Early in our nation’s history, Americans expected little from their vice presidents. Therefore, newly elected Vice President John Tyler slipped away unnoticed to his home in Williamsburg, Virginia shortly after the inauguration of President William Henry Harrison. On April 5, 1841, Tyler was sleeping soundly when Secretary of State Daniel Webster’s son Fletcher galloped into Tyler’s front yard at the crack of dawn and hammered on the front door. He delivered the most shocking news—President William Henry Harrison had died.  Because Tyler had been selected only as a means to help balance the ticket, he had harbored no expectations for serving actively in Harrison’s administration. Yet Tyler understood instantly the new role thrust upon him resulting from Harrison’s death, and he hurried immediately to Washington. John Tyler suddenly became the tenth President of the United States, succeeding Harrison who had served for only 31 days. Forcing the nation to confront the death of a president for the very first time, it gave meaning to the phrase that a Vice-President is only a ‘heartbeat away’ from the Presidency.

The reality is that our life on earth is short, and we are reminded of this throughout God’s Word. Moses warned of the curse of disobedience when he stated: “Your life will constantly hang in the balance. You will live night and day in fear, unsure if you will survive” (Deuteronomy 28:66). As David feared the pursuit of King Saul, he told his friend Jonathan, “Yet as surely as the LORD lives and as you live, there is only a step between me and death” (1 Samuel 20:3). Someone once said: “If you live each day as if it was your last, someday you’ll most certainly be right. Indeed, no one knows the amount of time we have before we die, the amount of time we have to spend with our family, or the amount of time we have to repent and come to the Lord.  Most people think that they will grow old before they die.  However, we all die in our own due time. It is pertinent, therefore that we give thanks to the Lord for each new day and live it for Him. Jesus said: “If you try to hang on to your life, you will lose it. But if you give up your life for my sake, you will save it” (Matthew 16:25).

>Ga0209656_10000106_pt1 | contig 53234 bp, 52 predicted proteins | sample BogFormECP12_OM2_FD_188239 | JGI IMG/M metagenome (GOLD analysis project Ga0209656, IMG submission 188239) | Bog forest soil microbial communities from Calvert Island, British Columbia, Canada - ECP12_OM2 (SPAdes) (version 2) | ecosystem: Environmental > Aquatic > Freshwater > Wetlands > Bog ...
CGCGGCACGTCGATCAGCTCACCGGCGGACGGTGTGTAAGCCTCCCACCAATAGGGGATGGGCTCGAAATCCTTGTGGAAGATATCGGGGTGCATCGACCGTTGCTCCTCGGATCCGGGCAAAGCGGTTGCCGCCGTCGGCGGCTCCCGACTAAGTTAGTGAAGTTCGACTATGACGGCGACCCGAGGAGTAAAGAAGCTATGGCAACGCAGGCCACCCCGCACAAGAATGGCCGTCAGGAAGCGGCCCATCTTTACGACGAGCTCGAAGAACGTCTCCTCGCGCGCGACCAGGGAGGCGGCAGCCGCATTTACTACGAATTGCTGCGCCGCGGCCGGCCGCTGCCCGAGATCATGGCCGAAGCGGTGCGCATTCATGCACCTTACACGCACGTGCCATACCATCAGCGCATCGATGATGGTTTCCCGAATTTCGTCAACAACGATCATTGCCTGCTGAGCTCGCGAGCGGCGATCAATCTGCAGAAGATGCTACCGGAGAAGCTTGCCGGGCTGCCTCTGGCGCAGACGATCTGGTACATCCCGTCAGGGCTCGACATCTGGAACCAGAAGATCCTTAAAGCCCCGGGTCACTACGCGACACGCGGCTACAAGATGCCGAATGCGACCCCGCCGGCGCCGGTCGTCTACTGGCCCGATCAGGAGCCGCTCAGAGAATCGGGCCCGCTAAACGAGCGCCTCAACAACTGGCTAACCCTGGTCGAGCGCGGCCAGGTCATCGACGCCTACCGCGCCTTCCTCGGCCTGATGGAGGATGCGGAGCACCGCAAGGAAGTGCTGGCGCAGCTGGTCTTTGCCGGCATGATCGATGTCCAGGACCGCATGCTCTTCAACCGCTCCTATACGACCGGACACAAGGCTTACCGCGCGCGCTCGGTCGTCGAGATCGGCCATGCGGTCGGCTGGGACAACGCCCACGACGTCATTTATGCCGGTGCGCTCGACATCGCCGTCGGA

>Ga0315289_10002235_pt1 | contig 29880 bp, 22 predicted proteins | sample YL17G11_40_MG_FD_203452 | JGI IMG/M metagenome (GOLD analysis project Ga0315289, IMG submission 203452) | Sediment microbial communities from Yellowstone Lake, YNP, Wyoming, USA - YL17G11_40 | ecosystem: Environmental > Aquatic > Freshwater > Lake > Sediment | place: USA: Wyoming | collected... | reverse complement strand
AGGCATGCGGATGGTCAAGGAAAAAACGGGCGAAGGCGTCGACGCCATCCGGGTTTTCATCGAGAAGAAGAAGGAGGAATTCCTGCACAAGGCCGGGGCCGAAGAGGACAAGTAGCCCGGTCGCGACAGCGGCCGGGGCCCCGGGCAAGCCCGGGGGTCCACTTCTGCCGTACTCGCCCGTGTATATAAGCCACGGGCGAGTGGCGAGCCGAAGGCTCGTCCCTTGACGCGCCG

If we are honest with ourselves, we will admit that we’re only too aware of how fragile life is. Whether our life ends by accident, by force, by illness, or by natural causes – one of these days will indeed be our last, and it is impossible to avoid.  This mortality that we face should cause us to be “awake and sober” (1 Thessalonians 5:6) in the way we spend our time in the things we say and do.  As Christians, we need to make every minute count before our earthly journey is finished.  Just imagine how effective Christians could be if they started to view each day as their last.  Imagine the impact their lives would have because of the conscious choice to prioritize every minute to focus beyond their own selfish and aimless pursuits. As we strive to be as effective as possible in our short lives, perhaps it would be an insightful experience for every believer to ask the question: “If this was the last day of my life, would I want to do what I am about to do today?”  Be careful with your answer . . . it might be only a heartbeat away.

REFLECTION: Are you living each day as if it was your last?  What do you think you would do differently to what might simply be a usual day if you knew for sure that it was? In consideration of the fact that life as we know it is only a heartbeat away, how does this help you to prepare for eternity?

A Living Letter from God

“See what large letters I use as I write to you with my own hand!” (Galatians 6:11)